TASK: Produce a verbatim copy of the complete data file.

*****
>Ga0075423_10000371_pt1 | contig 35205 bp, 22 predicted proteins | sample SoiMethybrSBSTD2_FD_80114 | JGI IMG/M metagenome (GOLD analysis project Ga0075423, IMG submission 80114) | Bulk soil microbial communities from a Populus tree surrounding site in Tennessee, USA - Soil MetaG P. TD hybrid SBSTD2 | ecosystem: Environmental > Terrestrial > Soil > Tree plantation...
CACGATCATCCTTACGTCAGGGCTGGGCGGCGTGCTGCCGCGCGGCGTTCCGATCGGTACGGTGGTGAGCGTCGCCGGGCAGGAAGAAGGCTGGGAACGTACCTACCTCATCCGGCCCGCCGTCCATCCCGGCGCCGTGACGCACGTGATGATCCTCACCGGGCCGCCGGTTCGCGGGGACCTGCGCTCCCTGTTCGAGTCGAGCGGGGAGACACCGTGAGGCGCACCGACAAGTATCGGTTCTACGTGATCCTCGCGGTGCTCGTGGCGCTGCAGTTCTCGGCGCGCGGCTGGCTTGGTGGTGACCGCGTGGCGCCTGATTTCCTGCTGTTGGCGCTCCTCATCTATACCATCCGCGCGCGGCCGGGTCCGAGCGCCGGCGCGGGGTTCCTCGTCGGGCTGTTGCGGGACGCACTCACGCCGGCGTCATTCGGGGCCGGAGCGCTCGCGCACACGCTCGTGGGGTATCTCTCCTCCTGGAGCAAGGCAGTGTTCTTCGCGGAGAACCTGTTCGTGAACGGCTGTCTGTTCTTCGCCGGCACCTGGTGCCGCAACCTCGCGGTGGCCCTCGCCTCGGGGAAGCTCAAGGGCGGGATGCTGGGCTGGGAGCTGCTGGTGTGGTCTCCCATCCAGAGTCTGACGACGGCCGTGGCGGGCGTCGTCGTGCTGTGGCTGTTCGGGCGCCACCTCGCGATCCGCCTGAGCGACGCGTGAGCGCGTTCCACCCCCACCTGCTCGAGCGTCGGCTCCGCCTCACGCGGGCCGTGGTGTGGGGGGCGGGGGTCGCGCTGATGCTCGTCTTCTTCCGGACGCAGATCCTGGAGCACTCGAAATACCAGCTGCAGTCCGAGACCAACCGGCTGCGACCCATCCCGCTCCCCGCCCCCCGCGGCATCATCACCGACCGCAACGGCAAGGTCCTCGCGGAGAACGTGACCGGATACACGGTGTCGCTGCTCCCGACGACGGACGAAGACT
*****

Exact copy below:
>Ga0075423_10000371_pt1 | contig 35205 bp, 22 predicted proteins | sample SoiMethybrSBSTD2_FD_80114 | JGI IMG/M metagenome (GOLD analysis project Ga0075423, IMG submission 80114) | Bulk soil microbial communities from a Populus tree surrounding site in Tennessee, USA - Soil MetaG P. TD hybrid SBSTD2 | ecosystem: Environmental > Terrestrial > Soil > Tree plantation...
CACGATCATCCTTACGTCAGGGCTGGGCGGCGTGCTGCCGCGCGGCGTTCCGATCGGTACGGTGGTGAGCGTCGCCGGGCAGGAAGAAGGCTGGGAACGTACCTACCTCATCCGGCCCGCCGTCCATCCCGGCGCCGTGACGCACGTGATGATCCTCACCGGGCCGCCGGTTCGCGGGGACCTGCGCTCCCTGTTCGAGTCGAGCGGGGAGACACCGTGAGGCGCACCGACAAGTATCGGTTCTACGTGATCCTCGCGGTGCTCGTGGCGCTGCAGTTCTCGGCGCGCGGCTGGCTTGGTGGTGACCGCGTGGCGCCTGATTTCCTGCTGTTGGCGCTCCTCATCTATACCATCCGCGCGCGGCCGGGTCCGAGCGCCGGCGCGGGGTTCCTCGTCGGGCTGTTGCGGGACGCACTCACGCCGGCGTCATTCGGGGCCGGAGCGCTCGCGCACACGCTCGTGGGGTATCTCTCCTCCTGGAGCAAGGCAGTGTTCTTCGCGGAGAACCTGTTCGTGAACGGCTGTCTGTTCTTCGCCGGCACCTGGTGCCGCAACCTCGCGGTGGCCCTCGCCTCGGGGAAGCTCAAGGGCGGGATGCTGGGCTGGGAGCTGCTGGTGTGGTCTCCCATCCAGAGTCTGACGACGGCCGTGGCGGGCGTCGTCGTGCTGTGGCTGTTCGGGCGCCACCTCGCGATCCGCCTGAGCGACGCGTGAGCGCGTTCCACCCCCACCTGCTCGAGCGTCGGCTCCGCCTCACGCGGGCCGTGGTGTGGGGGGCGGGGGTCGCGCTGATGCTCGTCTTCTTCCGGACGCAGATCCTGGAGCACTCGAAATACCAGCTGCAGTCCGAGACCAACCGGCTGCGACCCATCCCGCTCCCCGCCCCCCGCGGCATCATCACCGACCGCAACGGCAAGGTCCTCGCGGAGAACGTGACCGGATACACGGTGTCGCTGCTCCCGACGACGGACGAAGACT